Breastfeeding

Lily Oppenheimer / WLRN

South Florida women who have waited months for an available OB-GYN appointment can blame a growing gynecologist shortage across America. 

Lily Oppenheimer / WLRN

You wouldn't know it by looking at her but, according to her mother, Sandra Lobaina was a biter. 

“I bit her," said Lobaina, smiling, when asked to explain why her mother didn't breastfeed her. "After that, she stopped. Even though I was a few days old, and I didn’t have teeth. But she was in pain, wasn’t in the correct position. And there wasn’t anyone there to come in and help her.”

Now Lobaina works as a licensed midwife and International Board Certified Lactation Consultant to make sure other mothers have the support they need to breastfeed. 

Courtesy of Arnetta Gordon

Arnetta Gordon is a Miami-Dade public school teacher.  After leaving Miami to escape Hurricane Irma with her husband and four children, she returned to her Liberty City home which like thousands of others had no electricity.  Gordon has a 9-month old infant who she breastfeeds.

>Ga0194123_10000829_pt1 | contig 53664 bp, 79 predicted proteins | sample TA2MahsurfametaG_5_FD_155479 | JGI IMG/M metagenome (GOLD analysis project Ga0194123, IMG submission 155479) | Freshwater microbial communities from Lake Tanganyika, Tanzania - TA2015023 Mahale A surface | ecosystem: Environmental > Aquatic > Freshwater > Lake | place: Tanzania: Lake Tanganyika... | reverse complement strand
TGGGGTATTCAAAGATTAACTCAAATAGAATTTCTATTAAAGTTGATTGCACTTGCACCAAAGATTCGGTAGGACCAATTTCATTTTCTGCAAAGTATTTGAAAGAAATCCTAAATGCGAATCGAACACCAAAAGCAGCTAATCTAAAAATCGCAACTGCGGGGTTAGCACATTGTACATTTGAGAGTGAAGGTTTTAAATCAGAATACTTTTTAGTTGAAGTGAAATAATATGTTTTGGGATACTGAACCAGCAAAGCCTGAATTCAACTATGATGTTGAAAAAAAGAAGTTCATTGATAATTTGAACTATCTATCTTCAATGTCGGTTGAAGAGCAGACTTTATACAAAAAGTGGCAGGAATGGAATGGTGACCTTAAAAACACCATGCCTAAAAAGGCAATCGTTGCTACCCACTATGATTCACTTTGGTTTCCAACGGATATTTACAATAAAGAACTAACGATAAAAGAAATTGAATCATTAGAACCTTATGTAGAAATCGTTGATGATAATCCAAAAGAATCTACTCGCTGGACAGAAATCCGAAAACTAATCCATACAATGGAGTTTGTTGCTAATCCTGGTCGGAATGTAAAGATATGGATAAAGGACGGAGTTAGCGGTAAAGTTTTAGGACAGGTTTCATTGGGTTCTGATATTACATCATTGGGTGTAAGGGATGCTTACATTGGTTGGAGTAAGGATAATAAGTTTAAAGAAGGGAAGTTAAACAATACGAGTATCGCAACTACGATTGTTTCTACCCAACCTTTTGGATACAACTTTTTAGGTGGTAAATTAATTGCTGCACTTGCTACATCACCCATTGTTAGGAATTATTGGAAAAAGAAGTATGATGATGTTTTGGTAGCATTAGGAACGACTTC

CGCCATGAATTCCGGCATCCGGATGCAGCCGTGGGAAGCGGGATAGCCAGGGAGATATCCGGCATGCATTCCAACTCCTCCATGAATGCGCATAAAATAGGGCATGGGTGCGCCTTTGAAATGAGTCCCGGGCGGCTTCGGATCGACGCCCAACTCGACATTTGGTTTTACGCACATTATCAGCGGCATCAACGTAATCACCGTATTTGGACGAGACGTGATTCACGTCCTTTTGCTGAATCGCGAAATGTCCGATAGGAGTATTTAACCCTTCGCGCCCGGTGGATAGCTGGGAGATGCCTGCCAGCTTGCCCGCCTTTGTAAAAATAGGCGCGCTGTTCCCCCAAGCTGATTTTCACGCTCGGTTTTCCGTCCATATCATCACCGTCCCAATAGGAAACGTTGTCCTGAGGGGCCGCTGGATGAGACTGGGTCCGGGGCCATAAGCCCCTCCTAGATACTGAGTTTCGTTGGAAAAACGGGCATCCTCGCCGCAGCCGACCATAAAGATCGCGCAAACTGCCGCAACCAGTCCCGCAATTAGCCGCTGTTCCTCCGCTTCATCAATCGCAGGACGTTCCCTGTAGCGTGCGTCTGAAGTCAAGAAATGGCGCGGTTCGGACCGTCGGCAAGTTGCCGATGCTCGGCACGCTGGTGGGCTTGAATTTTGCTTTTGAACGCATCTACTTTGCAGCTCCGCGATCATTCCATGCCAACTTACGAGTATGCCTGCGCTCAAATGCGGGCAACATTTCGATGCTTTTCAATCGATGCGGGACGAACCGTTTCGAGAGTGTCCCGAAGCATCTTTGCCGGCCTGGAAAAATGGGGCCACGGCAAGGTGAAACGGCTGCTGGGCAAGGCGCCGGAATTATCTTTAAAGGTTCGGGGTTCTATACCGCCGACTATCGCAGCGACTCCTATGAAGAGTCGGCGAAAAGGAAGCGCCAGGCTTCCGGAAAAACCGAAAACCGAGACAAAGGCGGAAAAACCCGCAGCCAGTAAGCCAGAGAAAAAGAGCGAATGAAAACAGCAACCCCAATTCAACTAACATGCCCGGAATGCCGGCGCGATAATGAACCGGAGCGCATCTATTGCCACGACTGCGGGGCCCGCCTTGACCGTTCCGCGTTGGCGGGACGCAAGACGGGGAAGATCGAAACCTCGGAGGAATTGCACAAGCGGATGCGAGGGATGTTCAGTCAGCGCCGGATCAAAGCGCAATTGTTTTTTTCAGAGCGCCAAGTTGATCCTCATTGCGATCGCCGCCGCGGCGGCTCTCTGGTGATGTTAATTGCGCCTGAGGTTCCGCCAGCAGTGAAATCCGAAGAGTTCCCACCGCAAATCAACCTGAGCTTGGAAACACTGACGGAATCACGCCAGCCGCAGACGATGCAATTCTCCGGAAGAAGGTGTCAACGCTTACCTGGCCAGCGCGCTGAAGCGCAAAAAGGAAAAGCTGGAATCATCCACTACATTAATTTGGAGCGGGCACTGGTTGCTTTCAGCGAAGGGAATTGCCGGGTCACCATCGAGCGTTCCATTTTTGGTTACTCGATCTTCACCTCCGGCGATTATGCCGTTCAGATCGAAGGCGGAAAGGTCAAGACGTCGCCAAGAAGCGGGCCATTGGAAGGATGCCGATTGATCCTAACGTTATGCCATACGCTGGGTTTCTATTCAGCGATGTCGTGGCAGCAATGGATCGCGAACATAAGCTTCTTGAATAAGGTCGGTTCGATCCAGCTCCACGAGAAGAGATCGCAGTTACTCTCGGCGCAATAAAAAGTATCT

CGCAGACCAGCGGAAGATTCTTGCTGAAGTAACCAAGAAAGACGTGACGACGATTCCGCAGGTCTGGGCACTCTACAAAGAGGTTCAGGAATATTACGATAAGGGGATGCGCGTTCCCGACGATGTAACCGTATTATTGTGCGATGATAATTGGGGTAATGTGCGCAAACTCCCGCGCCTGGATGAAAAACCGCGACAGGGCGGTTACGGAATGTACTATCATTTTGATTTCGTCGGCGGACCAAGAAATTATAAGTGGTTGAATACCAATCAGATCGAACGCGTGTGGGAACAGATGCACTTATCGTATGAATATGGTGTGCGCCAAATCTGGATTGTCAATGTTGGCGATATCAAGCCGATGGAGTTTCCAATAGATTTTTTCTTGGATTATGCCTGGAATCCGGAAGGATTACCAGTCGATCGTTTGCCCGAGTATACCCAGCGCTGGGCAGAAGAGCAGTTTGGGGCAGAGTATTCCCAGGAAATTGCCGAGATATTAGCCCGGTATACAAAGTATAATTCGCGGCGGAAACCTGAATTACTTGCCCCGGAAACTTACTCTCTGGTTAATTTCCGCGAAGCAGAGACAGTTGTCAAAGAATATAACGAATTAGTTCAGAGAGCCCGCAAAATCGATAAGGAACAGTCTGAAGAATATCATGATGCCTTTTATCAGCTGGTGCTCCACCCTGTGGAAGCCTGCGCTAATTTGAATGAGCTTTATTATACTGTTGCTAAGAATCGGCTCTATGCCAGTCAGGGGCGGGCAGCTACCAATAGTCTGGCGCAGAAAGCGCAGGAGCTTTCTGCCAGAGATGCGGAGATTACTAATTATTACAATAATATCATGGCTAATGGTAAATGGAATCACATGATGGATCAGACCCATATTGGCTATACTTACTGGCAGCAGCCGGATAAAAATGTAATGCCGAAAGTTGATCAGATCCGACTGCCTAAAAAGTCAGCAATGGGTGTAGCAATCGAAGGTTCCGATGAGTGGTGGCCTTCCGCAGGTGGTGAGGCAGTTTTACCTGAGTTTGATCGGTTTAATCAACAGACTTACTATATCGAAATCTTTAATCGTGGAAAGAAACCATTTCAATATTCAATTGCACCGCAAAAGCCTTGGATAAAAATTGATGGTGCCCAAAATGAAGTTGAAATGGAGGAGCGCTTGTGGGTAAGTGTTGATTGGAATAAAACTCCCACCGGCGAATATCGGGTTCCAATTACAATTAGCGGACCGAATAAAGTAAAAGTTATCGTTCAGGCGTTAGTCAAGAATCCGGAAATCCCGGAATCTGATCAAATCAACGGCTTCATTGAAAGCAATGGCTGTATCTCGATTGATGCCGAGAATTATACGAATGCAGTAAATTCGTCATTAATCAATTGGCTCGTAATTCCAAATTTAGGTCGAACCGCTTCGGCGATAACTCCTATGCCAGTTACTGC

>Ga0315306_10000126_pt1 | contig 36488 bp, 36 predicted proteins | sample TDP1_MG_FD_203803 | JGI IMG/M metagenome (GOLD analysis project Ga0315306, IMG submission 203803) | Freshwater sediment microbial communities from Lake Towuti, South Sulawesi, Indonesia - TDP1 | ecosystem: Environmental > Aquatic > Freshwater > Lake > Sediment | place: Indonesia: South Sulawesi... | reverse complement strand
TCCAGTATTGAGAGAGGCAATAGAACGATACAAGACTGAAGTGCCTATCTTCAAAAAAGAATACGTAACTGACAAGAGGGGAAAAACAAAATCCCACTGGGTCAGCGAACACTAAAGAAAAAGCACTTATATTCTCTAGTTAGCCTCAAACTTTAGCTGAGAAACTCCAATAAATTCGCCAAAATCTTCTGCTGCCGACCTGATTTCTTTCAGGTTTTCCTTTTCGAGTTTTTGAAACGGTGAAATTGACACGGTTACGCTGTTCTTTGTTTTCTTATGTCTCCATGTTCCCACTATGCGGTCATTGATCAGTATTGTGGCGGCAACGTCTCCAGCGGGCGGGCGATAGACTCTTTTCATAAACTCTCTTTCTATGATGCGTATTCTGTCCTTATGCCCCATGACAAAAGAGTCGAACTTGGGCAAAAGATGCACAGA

She wrote WLRN about the challenges of breastfeeding with no power:

The Victoria and Albert Museum in London has apologized to a breastfeeding visitor who says she was told to cover up.

The woman, who posts on Twitter as @vaguechera, says she had "flashed a nanosecond of nipple" in the museum's courtyard when she was told to conceal her breasts. Instead of bearing that in silence, she busted out her phone and started tweeting.

She ribbed the V&A, pointing out that the museum seemed totally fine with some bare bosoms — as long as they were made of stone instead of flesh.

There's no question about it: Breast-feeding is hard. And we aren't born knowing to do it.

As we reported a few weeks ago, women all around the world have problems when they first start breast-feeding. From midtown Manhattan to northern Namibia, they need help to learn how to do it.

Breast-feeding has many known health benefits, but there's still debate about how it may influence kids' behavior and intelligence.

Now, a new study published in Pediatrics finds that children who are breast-fed for at least six months as babies have less hyperactive behavior by age 3 compared with kids who weren't breast-fed.

But the study also finds that breast-feeding doesn't necessarily lead to a cognitive boost.

Mothers should feel comfortable breast-feeding infants in public, Pope Francis said on Sunday, even if they are in one of the most sacred spaces in Catholicism.

Speaking at an annual ceremony to commemorate the baptism of Jesus, the pope addressed the families of 28 infants who were to be baptized in the Sistine Chapel. Some of the babies began to wail as the ceremony wore on, according to Vatican Radio: